Minnesota is ranked 13th most Democratic state
According to a Gallup survey of 170,000 adults nationwide, Minnesota ranks 13th in the nation for Democratic advantage just behind New Jersey and ahead of Washington state. Minnesota dipped sharply in 2010 in Democratic advantage only to rebound a bit in 2011.
According to Gallup, Minnesota currently has a 9-point Democratic advantage. Forty-seven percent of Minnesota respondents identified as Democrats or leaning towards the Democratic Party while 38 percent are Republicans or lean Republican. That’s down from a high of 15 advantage points in 2008 for Democrats and 12 points in 2009, but an improvement from a low of four points in 2010.
That gap in 2010 was similar for many states, but Minnesota appears to have rebounded more quickly than others.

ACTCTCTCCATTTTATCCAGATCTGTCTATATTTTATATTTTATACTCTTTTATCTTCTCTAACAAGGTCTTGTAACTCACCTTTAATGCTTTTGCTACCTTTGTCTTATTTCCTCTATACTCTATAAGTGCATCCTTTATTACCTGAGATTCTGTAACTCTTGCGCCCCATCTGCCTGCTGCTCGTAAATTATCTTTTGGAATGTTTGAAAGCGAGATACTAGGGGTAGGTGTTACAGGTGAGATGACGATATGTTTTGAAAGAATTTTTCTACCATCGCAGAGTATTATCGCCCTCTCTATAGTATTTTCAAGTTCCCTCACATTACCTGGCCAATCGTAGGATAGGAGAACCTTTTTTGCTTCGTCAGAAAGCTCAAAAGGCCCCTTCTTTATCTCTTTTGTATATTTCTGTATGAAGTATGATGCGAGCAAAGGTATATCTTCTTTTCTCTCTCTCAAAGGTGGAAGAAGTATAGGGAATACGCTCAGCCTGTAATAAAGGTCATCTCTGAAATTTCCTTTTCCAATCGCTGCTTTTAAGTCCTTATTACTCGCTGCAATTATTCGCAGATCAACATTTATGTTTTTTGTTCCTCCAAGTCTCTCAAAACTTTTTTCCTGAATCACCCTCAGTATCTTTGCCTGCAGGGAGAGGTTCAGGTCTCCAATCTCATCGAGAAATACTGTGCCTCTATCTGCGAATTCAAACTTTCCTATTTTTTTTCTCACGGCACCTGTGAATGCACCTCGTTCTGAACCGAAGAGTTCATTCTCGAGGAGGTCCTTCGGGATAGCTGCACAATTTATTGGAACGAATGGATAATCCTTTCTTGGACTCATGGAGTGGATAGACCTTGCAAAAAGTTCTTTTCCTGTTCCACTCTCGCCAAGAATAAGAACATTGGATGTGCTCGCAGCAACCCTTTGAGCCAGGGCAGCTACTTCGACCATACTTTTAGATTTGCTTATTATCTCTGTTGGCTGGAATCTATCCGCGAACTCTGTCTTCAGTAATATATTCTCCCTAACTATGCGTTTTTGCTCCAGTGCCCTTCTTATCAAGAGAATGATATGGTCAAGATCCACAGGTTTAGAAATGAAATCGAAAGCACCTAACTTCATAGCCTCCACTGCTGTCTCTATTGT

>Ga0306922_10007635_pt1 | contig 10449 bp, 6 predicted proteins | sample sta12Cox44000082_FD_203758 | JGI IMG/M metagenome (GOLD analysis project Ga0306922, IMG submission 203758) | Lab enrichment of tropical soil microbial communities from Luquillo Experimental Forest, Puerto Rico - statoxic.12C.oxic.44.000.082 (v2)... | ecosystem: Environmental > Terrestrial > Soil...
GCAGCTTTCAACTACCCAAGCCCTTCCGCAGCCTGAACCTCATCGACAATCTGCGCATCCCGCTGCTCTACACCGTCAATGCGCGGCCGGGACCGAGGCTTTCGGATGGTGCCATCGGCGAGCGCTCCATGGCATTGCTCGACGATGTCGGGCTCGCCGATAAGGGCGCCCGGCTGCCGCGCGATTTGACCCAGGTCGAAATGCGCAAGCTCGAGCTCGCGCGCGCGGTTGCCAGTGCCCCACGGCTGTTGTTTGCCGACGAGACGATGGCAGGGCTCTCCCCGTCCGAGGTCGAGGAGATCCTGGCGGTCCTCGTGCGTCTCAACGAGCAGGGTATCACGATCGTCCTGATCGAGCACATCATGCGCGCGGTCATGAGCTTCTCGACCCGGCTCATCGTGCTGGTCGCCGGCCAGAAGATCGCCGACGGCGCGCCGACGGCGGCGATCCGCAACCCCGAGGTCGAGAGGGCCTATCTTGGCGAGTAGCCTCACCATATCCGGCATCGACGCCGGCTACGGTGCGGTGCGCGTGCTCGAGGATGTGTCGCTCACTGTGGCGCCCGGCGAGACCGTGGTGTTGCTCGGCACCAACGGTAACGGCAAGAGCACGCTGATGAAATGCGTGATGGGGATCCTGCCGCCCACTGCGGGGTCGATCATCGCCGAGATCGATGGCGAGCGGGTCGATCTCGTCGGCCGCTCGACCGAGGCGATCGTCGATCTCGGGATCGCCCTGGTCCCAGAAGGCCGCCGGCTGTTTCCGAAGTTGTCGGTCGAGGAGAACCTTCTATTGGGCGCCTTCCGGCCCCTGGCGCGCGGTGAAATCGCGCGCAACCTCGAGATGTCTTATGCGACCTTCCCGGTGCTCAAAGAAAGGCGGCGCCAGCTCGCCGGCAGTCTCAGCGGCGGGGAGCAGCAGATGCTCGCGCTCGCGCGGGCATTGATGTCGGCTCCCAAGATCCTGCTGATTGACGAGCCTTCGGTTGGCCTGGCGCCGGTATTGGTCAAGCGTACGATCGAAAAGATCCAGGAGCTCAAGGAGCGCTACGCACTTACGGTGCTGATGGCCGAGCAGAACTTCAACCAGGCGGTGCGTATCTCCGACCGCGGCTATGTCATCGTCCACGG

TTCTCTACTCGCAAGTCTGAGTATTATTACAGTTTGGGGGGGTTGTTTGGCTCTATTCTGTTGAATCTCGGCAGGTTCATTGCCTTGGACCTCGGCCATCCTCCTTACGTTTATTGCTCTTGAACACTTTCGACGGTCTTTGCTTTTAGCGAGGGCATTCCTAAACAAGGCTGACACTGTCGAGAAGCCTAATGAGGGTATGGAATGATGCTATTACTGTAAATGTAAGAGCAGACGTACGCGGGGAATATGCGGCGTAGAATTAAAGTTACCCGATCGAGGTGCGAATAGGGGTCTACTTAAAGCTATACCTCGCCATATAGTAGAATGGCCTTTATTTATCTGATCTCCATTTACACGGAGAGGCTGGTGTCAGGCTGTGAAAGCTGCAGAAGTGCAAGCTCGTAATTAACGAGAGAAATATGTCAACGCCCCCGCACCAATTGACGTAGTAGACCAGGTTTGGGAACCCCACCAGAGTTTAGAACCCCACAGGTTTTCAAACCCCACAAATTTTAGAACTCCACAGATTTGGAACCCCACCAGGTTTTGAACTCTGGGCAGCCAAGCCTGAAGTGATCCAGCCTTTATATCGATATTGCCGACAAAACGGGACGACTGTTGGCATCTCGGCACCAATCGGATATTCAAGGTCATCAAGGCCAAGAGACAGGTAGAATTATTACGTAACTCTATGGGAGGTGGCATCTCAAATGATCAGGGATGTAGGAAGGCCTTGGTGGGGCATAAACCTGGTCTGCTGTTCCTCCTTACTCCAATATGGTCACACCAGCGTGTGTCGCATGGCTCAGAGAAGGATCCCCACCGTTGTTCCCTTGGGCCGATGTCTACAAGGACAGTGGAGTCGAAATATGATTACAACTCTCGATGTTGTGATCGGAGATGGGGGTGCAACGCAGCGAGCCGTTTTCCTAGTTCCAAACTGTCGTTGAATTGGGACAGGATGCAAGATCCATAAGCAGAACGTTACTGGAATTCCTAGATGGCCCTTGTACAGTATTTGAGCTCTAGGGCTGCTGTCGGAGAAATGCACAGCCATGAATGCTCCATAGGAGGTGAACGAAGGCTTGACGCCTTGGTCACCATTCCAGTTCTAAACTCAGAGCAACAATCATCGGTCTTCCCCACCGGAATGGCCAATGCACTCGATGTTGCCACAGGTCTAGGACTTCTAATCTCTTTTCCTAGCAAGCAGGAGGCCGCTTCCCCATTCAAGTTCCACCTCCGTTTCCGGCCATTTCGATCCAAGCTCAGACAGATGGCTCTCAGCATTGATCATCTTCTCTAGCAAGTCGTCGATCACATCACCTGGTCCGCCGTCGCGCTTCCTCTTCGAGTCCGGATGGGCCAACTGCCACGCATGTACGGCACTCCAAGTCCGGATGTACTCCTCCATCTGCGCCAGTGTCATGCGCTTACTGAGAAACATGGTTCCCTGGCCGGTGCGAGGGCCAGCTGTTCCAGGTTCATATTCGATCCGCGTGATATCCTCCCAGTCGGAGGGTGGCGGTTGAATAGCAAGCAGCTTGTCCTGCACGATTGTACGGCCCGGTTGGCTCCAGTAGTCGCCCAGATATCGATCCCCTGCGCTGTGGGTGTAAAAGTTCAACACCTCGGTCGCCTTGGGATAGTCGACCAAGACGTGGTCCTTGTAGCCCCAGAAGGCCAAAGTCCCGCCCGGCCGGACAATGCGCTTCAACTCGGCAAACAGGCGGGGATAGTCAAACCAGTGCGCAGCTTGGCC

Minnesota is the only Midwestern state in the top 15 outside of reliably Democratic Illinois.
Gallup’s poll only shows a snapshot of where adults surveyed in the state stand during the poll’s timeframe, January through June 2011, and says other factors may influence voters.
“The party affiliation estimates are based on the entire state adult population, and do not necessarily reflect each party’s electoral strength within a state,” the pollster said. “A state’s voting electorate may be tilted slightly more to one party than the basic affiliation figures due to differences in turnout between Republicans and Democrats in the state and perhaps the strength of the respective party organizations in the state.”
Listed as most strongly Democratic: the District of Columbia (with 78 percent of respondents identifying as Dems compared to 10 percent who consider themselves GOPers), Hawaii (52 to 28) and Maryland (54 to 33). The top state for Republicans is Utah, where 58 percent identified as Republicans and 27 percent identified as Democrats.